Work from home is not a solo job; instead, it needs to involve your team members more actively than you do in office. Whether it is brainstorming on a new project, or just creating a presentation, communication is the key to stay productive while working from home. Especially for senior managers and leaders, it is important to go beyond emails and messages and involve your team through video calls to replicate a better office experience for them and make them feel involved in the work. 

6) Create Work Boundaries

One of the most essential ways of staying productive at work is to create work boundaries. You need to follow certain working hour’s policy and log off from work when the time is over. Work from home doesn’t mean that you have to pull all-nighters and be stuck to your screen 24/7. It’s important to signal your mind that work time is over. More so, because over-exerting yourself might lead to eye strain headache, and hamper your productivity for the next day. Allow yourself to relax and create a perfect work-life balance.

7) Create Work Triggers for Your Brain

When you work in the office, the daily routine of dressing up and commuting prepares your mind to be ready for work. You need to do the same when working from home and give your brain a head start with activities like exercise, making coffee, and sitting up straight for work. Dress up a bit better and not just start work in your sleepwear. Dressing up nicely signals your brain to be ready for work. Get into your workspace and follow the schedule you have made for the day.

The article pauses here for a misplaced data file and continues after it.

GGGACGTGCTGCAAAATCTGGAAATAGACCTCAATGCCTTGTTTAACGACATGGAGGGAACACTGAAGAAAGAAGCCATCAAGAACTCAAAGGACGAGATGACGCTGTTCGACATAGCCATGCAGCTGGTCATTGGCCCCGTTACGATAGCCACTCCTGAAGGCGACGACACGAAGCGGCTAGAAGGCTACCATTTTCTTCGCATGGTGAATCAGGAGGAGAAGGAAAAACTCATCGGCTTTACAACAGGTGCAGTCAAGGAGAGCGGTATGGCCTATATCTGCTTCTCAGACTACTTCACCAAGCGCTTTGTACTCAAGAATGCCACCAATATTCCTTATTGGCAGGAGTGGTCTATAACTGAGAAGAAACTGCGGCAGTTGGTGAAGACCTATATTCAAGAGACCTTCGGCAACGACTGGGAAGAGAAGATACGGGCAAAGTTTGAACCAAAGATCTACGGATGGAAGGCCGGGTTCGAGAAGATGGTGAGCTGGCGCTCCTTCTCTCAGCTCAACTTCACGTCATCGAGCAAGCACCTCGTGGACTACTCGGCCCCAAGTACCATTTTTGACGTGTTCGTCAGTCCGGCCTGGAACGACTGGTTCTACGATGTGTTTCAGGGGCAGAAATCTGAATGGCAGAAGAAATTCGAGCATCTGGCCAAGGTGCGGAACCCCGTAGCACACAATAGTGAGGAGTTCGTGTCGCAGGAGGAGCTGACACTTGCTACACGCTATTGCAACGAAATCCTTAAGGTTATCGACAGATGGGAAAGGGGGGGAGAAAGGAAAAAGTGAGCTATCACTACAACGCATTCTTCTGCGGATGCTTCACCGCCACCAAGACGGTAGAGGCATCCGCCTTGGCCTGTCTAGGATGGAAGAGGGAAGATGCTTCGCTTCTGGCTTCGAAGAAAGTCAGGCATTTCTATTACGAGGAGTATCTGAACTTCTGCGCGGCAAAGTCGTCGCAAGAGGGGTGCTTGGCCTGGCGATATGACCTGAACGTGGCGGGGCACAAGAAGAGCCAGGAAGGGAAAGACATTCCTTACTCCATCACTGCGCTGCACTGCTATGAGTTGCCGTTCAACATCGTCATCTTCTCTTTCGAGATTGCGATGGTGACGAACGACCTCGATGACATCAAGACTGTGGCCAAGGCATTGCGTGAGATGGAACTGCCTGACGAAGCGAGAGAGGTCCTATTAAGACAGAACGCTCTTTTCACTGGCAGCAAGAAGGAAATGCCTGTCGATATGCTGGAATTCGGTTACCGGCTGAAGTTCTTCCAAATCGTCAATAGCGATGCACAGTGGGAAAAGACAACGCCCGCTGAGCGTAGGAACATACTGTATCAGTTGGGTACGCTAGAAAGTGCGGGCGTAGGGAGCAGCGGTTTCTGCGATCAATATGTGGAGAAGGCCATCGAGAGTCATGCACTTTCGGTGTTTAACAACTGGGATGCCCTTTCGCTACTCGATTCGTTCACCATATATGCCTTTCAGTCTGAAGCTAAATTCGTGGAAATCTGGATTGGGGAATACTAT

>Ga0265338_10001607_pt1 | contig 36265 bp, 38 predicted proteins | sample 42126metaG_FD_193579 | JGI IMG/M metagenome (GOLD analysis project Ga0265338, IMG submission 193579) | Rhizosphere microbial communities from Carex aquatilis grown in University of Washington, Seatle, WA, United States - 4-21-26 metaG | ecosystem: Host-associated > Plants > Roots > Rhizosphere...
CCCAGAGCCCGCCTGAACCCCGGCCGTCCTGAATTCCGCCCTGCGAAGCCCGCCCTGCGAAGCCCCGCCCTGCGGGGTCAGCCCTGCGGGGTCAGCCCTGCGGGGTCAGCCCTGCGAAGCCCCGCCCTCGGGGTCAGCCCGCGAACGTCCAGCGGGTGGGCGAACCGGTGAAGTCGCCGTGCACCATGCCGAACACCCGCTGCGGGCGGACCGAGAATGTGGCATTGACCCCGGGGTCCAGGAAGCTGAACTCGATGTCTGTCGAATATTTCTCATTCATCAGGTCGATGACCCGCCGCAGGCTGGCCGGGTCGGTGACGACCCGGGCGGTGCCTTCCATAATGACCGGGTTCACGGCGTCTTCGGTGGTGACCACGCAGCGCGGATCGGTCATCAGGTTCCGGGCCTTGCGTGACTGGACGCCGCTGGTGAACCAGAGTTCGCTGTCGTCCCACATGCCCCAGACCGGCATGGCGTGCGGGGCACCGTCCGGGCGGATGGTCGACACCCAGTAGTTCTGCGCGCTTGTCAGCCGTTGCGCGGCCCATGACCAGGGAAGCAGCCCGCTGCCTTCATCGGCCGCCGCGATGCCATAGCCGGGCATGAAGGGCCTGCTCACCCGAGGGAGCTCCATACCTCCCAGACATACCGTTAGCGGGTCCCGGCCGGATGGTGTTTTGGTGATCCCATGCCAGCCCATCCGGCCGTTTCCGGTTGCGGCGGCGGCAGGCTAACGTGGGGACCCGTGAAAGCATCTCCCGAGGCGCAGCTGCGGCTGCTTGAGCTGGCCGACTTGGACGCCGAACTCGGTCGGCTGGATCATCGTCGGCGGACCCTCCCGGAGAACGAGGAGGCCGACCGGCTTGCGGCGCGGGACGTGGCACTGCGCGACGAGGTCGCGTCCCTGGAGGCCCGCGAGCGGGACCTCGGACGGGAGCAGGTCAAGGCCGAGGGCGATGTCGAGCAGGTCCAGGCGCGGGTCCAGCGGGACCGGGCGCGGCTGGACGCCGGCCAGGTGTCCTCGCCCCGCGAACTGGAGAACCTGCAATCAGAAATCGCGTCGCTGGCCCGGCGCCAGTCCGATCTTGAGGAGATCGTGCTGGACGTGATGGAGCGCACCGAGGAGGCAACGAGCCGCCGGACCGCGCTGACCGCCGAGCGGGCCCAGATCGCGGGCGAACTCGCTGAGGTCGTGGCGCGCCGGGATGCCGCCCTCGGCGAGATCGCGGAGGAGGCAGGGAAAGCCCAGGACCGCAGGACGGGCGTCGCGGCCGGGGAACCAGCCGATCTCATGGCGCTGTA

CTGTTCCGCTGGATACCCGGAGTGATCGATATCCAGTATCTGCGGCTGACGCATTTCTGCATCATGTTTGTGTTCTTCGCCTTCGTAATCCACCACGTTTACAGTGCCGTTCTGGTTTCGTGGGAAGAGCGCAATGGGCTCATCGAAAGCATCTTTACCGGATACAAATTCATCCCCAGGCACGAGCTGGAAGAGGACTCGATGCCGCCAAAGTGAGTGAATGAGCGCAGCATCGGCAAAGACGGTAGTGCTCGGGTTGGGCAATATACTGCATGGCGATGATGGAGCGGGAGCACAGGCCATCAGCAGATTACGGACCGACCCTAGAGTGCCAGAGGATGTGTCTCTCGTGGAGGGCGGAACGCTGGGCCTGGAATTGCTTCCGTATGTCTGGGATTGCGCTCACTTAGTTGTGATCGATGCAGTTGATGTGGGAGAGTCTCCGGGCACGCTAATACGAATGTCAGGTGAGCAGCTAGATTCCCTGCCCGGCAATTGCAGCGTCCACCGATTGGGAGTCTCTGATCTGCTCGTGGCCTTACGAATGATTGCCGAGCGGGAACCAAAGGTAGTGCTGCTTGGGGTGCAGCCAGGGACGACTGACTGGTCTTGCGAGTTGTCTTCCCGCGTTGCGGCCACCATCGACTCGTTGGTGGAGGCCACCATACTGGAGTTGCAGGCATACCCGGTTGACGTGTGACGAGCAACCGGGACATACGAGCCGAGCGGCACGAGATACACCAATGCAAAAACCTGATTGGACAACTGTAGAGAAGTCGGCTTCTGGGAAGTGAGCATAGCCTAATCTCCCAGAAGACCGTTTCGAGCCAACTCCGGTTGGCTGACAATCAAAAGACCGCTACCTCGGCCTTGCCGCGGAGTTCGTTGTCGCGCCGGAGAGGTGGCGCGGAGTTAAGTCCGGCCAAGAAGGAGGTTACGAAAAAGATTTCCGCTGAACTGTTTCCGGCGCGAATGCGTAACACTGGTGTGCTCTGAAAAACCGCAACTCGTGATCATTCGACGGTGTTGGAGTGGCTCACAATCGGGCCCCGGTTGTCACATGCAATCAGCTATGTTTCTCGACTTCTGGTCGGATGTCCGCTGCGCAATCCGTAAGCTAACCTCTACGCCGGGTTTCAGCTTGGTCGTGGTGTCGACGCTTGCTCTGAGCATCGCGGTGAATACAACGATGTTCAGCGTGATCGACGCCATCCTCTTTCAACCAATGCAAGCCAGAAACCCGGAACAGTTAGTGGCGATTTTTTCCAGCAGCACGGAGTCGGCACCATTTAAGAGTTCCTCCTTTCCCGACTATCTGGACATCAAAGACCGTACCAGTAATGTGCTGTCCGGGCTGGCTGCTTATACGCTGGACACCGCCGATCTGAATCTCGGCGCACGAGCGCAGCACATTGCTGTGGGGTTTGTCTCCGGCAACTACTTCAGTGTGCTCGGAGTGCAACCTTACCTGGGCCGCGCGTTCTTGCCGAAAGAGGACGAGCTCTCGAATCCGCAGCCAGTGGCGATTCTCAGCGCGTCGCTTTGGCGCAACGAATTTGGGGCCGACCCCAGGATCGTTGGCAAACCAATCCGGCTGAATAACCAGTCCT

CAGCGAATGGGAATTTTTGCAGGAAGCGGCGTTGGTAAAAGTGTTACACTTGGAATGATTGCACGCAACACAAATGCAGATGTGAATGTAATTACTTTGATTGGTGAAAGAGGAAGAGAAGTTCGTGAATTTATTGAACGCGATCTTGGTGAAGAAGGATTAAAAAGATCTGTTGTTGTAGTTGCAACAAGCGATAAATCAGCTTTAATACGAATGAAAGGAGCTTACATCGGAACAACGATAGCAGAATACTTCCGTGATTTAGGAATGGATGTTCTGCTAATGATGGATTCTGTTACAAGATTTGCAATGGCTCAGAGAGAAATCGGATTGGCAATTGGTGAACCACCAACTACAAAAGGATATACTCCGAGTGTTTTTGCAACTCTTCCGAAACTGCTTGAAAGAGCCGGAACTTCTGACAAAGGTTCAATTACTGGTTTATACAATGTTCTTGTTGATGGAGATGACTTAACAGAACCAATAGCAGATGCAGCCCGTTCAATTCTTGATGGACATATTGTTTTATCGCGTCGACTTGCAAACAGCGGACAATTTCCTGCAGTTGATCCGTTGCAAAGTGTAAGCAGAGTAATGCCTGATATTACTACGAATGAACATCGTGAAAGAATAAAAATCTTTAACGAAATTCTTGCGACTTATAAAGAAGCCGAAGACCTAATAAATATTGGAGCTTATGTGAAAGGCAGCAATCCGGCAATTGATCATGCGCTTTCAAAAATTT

Work from home has its own advantages, and you have finally got this moment you have been dreaming for a long time. Moreover, with the current circumstances, it’s difficult to predict when we would be able to put a rein on this and get back to our office life. Hence, working from home is the new reality which is here to stay for a long time. So, don’t let this go in vain and follow the steps mentioned above to keep your sanity and work productivity in pace.